With the Social Security Disability Trust Fund projected to be exhausted in the year 2017, potential changes in the program have generated great interest. Stapleton offered several options for bold changes in the SSDI program. One option, he said, is to tighten eligibility standards and reduce benefits in order to limit the growth of expenditures. Another option would be to engage in bold innovations designed to slow the growth of expenditures while also improving the economic status of people with disabilities. According to Stapleton, this second option could potentially work because of the many inefficiencies in the current system. For example, Stapleton argued that the current system discourages people with disabilities from working. It also is extremely fragmented, he said, with many different agencies and funding streams directed at the same populations.
Stapleton briefly described three proposals he suggested could lead to large-scale change:
1. One would require that employers provide a mandatory 2-year private disability insurance program for their employees. Having employers pay for the first 2 years of SSDI benefits would give them more incentive to keep their employees on the job.
2. A second proposal would use an experience-rating approach to the SSDI payroll tax, which would give employers additional incentive to keep people off SSDI, and also to turn SSI into a program of block grants so that states would have more flexibility to improve the well-being of the SSI population.
3. A third proposal would convert almost all federal programs into block grants, including SSDI and SSI. This proposal would also
turn all means-tested programs into block grants, such as the Supplemental Nutrition Assistance Program.
Stapleton argued that it could be disastrous to go forward with any of these programs. They are all untested and extremely risky, he said. They may cost less or they may cost more—no one can be sure which—and they could do harm to vulnerable people.
Stapleton added that some evidence points in more productive directions. Private disability workers’ compensation insurers have been successful in keeping employees at work following the onset of medical conditions. The welfare reform for low-income families carried out in the 1990s offers numerous lessons—some positive, others cautionary. Other countries such as the Netherlands and United Kingdom have moved forward with reforms.
Stapleton judged the evidence available today as “clearly not adequate” to support major reform legislation in the United States. Rather, he said, a foundation for reform needs to be developed first in order to build trust within the disability community that vulnerable people will be protected and that transparency and accountability will be achieved.
A Reform Process
Stapleton described one possible reform process featuring a management structure that would address barriers to reform and build trust. It would have full and transparent financial accounting and would employ “super waivers” that cut across agency and federal–state boundaries. A federal disability policy board would be created with a charter to
• Lead a reform process with positive objectives.
• Grant super waivers to federal agencies, states, localities, and private entities for positive reforms.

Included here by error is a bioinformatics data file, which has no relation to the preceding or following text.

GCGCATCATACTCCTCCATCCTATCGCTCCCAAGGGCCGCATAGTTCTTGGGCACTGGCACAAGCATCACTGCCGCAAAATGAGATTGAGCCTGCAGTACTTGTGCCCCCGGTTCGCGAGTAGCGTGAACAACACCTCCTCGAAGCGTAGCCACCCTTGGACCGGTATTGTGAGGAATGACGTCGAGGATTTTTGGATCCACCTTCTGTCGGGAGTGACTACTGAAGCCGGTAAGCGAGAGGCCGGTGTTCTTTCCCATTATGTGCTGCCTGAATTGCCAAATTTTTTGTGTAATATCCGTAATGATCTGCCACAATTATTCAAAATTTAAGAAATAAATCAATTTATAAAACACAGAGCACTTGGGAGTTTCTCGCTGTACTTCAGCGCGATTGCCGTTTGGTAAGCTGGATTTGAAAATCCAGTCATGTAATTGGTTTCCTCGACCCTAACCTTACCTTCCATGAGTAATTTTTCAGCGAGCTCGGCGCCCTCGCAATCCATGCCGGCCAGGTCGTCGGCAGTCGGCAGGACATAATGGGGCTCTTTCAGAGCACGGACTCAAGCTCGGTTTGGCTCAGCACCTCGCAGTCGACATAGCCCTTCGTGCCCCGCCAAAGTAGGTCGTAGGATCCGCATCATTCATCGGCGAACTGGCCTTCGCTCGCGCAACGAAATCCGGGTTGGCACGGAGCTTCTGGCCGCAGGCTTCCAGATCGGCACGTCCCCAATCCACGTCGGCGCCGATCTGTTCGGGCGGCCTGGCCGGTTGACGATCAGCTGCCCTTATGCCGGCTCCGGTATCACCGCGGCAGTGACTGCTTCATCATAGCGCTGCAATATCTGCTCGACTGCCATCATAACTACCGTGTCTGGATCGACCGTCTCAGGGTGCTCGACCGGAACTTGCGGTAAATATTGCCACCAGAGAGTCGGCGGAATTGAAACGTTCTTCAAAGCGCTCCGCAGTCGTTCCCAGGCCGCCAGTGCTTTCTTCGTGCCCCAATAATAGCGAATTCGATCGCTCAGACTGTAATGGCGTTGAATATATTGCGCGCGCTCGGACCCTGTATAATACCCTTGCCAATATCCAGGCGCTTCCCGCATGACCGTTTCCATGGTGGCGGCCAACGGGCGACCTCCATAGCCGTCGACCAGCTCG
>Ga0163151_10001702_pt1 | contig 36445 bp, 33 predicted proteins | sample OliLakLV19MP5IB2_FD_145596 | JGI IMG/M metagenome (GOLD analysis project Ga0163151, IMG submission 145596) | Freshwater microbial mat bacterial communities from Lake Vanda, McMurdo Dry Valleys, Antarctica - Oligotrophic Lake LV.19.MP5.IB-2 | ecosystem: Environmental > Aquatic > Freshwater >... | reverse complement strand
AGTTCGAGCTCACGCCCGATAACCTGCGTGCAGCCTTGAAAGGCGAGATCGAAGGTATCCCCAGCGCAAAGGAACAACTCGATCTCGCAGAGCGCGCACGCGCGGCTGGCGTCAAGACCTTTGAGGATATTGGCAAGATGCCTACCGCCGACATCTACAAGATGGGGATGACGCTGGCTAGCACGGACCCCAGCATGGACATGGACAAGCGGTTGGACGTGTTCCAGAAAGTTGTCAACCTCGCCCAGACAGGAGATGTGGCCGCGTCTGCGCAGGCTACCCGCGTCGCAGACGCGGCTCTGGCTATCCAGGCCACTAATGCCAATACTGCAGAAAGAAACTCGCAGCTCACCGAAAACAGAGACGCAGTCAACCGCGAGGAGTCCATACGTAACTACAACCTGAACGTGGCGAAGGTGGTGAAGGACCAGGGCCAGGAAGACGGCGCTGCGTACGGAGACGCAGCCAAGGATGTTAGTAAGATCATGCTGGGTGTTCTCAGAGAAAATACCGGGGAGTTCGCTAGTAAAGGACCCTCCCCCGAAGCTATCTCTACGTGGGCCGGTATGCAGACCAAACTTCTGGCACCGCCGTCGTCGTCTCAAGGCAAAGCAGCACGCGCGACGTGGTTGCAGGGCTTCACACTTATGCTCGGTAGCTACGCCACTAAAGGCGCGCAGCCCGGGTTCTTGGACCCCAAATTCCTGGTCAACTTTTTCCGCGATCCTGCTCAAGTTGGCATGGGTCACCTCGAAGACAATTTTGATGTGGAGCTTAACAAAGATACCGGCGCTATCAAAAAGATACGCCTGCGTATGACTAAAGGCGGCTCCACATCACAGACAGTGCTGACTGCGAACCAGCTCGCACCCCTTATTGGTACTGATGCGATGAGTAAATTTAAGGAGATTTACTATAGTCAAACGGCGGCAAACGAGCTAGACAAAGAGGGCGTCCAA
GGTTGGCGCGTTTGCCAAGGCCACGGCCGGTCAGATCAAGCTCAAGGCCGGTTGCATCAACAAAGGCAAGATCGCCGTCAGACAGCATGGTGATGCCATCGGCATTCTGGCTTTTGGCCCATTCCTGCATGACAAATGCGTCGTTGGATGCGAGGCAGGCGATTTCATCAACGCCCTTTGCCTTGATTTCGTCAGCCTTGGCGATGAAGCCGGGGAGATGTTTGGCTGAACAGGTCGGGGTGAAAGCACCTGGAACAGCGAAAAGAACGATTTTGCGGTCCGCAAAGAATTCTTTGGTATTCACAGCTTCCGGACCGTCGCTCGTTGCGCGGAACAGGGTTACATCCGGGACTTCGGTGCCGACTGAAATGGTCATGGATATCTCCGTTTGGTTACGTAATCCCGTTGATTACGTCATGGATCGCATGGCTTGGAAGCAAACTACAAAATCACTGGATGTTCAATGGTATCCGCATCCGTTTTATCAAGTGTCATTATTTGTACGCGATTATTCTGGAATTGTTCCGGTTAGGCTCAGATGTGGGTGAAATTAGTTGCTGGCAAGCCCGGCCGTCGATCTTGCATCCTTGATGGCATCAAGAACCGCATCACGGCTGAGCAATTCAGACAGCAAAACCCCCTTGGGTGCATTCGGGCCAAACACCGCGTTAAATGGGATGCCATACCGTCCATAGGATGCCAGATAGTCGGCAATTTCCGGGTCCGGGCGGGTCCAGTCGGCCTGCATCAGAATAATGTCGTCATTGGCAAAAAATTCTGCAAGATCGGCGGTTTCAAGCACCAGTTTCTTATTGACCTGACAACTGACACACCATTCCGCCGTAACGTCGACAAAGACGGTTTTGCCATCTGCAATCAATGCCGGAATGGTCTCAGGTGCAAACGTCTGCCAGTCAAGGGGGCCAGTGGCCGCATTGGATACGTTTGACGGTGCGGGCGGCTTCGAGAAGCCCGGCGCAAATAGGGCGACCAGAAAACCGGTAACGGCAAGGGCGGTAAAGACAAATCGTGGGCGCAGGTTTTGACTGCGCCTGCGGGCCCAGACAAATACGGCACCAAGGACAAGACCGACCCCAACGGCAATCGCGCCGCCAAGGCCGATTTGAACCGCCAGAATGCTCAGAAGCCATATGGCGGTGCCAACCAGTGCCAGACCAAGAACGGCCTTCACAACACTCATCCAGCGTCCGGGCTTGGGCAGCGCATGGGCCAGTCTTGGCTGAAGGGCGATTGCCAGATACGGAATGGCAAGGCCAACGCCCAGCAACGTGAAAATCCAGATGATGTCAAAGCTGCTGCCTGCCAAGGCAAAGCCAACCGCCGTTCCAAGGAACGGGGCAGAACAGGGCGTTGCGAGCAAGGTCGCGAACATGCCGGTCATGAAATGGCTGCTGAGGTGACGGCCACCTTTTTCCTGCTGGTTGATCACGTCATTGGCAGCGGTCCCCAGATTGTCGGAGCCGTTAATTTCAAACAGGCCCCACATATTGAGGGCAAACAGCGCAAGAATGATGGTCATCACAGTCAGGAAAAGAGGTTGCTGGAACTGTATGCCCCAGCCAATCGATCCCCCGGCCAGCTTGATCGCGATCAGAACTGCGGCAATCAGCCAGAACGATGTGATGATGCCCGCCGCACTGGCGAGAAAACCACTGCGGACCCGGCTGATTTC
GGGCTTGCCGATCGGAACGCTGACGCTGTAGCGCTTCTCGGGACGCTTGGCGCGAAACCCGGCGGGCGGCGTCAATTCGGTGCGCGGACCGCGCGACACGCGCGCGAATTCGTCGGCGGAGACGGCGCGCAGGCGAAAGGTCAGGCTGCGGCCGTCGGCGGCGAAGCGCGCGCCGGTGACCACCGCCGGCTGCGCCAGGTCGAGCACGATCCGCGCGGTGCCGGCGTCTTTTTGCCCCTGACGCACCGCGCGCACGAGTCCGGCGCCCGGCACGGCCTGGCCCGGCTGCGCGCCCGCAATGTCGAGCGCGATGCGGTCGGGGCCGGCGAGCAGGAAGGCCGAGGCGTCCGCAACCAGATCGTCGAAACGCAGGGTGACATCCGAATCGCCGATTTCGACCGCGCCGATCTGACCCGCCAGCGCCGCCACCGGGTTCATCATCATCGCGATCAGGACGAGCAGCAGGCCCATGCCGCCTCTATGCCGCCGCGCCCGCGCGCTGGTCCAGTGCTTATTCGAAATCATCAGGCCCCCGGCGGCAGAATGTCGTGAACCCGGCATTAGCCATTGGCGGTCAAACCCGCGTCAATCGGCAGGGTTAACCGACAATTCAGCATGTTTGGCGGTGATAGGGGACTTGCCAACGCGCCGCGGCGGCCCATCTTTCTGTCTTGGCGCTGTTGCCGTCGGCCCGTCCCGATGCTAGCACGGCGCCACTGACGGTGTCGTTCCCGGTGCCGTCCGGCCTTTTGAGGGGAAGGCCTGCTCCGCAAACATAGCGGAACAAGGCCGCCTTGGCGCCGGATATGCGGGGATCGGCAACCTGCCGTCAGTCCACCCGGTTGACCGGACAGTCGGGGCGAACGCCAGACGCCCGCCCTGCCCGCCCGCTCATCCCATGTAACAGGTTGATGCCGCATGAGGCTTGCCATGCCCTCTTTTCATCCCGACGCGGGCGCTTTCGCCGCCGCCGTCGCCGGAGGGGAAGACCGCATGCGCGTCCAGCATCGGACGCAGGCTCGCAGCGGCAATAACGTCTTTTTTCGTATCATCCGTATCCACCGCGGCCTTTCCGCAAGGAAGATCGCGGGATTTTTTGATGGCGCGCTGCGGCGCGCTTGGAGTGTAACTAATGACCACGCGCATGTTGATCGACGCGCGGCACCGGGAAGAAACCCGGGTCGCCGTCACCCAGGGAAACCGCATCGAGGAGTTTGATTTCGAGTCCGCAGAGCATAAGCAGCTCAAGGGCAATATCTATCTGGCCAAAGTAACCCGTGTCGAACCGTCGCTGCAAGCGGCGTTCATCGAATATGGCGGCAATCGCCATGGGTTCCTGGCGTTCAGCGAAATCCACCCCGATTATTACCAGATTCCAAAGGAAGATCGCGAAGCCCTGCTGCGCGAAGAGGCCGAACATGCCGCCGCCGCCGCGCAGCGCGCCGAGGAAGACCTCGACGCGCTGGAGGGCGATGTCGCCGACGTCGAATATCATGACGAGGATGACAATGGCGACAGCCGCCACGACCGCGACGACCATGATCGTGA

• Coordinate cross-cutting activities under the waivers.
• Rigorously monitor disability population outcomes.
• Support continual improvement through evaluation, dissemination, and technical assistance.
• Make midcourse adjustments.
Under this proposal every state would have its own disability policy board, with consumers represented through an independent consumer review board. State and local chapters of the review board would monitor changes, and a federal appeals process could be in place for individuals who think they are being harmed by the waivers being granted. The policy board would develop a budget that encompasses all federal expenditures aimed at supporting the working-age population with disabilities. Annual
rolling 10-year budget projections would reflect fiscal reform objectives, encompass federal and state expenditures, and provide benchmarks for expenditure growth. State-level expenditures could also be projected and tracked, including state matching dollars. Responses to the waiver process and budget projections could vary. The default response would be no response and a continuation of current programs, while the preferred response would be for federal agencies, states, localities, and private entities to propose waivers designed to improve economic and other outcomes and reduce expenditures relative to budget projections.
These waivers could help accomplish various goals, Stapleton said. For example, they might allow for a single source for all their needs (e.g., income benefits, health benefits, social services) with integrated eligibility determination. They could also be structured to avoid individuals’ need to stop working in order to receive benefits, and also to encourage savings and support community living. These super waivers could address the integration of SSDI with workers’ compensation and private disability benefits, he added. Finally, Stapleton suggested these types of waivers could help build transition programs for youth and young adults with disabilities. The pace of reform could be accelerated by making the projected budgets binding, but that would need to be balanced against the risk that too rapid adjustment will harm those the reforms are intended to help, he said.